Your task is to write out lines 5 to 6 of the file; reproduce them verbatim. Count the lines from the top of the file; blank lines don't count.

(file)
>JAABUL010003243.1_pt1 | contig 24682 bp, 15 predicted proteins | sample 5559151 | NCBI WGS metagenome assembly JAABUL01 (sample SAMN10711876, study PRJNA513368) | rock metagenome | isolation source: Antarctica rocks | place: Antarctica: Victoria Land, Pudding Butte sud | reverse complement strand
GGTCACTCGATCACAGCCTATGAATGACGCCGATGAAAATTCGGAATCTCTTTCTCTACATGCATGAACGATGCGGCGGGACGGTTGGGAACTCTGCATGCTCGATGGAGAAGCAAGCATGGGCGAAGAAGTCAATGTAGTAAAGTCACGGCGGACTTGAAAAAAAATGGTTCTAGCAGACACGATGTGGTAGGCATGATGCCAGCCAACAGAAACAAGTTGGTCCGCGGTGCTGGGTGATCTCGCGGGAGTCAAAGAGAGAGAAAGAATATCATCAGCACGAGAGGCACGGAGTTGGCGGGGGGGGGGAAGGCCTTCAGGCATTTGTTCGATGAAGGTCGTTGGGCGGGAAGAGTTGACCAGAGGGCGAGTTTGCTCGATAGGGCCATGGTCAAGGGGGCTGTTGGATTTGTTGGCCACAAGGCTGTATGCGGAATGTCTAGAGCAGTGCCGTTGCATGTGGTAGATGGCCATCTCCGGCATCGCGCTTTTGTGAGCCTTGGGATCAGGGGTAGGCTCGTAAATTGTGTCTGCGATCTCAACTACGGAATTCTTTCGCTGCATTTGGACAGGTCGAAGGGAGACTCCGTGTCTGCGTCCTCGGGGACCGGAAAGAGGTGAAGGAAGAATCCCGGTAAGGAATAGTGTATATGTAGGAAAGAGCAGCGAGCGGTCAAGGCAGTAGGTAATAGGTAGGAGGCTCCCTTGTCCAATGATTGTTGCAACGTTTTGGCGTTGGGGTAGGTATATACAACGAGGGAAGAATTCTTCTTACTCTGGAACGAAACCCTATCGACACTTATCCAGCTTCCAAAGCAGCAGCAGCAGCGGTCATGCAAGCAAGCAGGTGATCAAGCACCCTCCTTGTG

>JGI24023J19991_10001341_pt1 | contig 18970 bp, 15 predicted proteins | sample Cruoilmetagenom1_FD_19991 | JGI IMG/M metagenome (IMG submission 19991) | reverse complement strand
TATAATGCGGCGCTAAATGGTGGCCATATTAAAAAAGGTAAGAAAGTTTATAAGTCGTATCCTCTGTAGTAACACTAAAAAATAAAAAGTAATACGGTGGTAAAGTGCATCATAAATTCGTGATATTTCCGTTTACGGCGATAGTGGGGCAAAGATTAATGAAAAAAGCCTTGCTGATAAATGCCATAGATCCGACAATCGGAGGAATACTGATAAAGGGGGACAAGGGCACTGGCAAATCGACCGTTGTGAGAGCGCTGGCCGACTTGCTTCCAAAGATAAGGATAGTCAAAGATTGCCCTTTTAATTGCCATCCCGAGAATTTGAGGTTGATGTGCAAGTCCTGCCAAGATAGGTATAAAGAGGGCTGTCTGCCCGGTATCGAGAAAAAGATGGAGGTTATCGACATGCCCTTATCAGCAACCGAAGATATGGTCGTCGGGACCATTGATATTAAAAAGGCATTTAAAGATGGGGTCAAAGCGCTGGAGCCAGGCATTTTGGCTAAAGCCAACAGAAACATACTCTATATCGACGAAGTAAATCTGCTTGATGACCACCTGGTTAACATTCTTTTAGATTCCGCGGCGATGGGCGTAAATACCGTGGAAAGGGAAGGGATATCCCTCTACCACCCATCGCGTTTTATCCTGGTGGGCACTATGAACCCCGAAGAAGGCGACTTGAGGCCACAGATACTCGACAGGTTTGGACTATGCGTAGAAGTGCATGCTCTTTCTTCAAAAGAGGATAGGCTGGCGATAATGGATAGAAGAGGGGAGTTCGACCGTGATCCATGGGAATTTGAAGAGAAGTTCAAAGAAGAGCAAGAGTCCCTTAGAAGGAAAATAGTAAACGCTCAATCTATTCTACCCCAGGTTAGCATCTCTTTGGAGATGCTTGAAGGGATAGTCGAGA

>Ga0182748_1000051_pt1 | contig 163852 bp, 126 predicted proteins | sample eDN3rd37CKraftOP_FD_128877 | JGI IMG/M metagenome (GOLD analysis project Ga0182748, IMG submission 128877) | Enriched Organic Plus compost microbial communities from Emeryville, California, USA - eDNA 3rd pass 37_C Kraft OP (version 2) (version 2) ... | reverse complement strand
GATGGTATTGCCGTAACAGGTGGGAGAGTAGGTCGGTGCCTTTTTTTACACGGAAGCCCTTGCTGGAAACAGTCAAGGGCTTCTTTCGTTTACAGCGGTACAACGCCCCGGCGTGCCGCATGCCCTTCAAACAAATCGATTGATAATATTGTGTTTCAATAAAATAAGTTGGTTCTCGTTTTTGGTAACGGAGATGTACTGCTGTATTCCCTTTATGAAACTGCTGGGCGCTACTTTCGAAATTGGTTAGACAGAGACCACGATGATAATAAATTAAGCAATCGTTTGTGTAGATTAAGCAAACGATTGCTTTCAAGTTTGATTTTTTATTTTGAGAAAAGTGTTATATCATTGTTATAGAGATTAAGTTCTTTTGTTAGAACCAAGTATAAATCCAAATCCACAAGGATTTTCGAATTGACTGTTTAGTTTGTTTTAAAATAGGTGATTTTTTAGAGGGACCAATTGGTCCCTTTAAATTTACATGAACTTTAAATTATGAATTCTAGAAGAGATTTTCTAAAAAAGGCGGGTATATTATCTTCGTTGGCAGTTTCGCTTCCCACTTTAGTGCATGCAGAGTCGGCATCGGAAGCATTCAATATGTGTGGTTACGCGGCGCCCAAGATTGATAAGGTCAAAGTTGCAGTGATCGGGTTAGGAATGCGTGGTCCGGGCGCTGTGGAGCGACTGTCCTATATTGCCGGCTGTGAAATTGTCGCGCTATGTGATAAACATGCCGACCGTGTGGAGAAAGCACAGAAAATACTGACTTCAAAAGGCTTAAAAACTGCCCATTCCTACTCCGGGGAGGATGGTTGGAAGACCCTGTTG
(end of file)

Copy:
>Ga0182748_1000051_pt1 | contig 163852 bp, 126 predicted proteins | sample eDN3rd37CKraftOP_FD_128877 | JGI IMG/M metagenome (GOLD analysis project Ga0182748, IMG submission 128877) | Enriched Organic Plus compost microbial communities from Emeryville, California, USA - eDNA 3rd pass 37_C Kraft OP (version 2) (version 2) ... | reverse complement strand
GATGGTATTGCCGTAACAGGTGGGAGAGTAGGTCGGTGCCTTTTTTTACACGGAAGCCCTTGCTGGAAACAGTCAAGGGCTTCTTTCGTTTACAGCGGTACAACGCCCCGGCGTGCCGCATGCCCTTCAAACAAATCGATTGATAATATTGTGTTTCAATAAAATAAGTTGGTTCTCGTTTTTGGTAACGGAGATGTACTGCTGTATTCCCTTTATGAAACTGCTGGGCGCTACTTTCGAAATTGGTTAGACAGAGACCACGATGATAATAAATTAAGCAATCGTTTGTGTAGATTAAGCAAACGATTGCTTTCAAGTTTGATTTTTTATTTTGAGAAAAGTGTTATATCATTGTTATAGAGATTAAGTTCTTTTGTTAGAACCAAGTATAAATCCAAATCCACAAGGATTTTCGAATTGACTGTTTAGTTTGTTTTAAAATAGGTGATTTTTTAGAGGGACCAATTGGTCCCTTTAAATTTACATGAACTTTAAATTATGAATTCTAGAAGAGATTTTCTAAAAAAGGCGGGTATATTATCTTCGTTGGCAGTTTCGCTTCCCACTTTAGTGCATGCAGAGTCGGCATCGGAAGCATTCAATATGTGTGGTTACGCGGCGCCCAAGATTGATAAGGTCAAAGTTGCAGTGATCGGGTTAGGAATGCGTGGTCCGGGCGCTGTGGAGCGACTGTCCTATATTGCCGGCTGTGAAATTGTCGCGCTATGTGATAAACATGCCGACCGTGTGGAGAAAGCACAGAAAATACTGACTTCAAAAGGCTTAAAAACTGCCCATTCCTACTCCGGGGAGGATGGTTGGAAGACCCTGTTG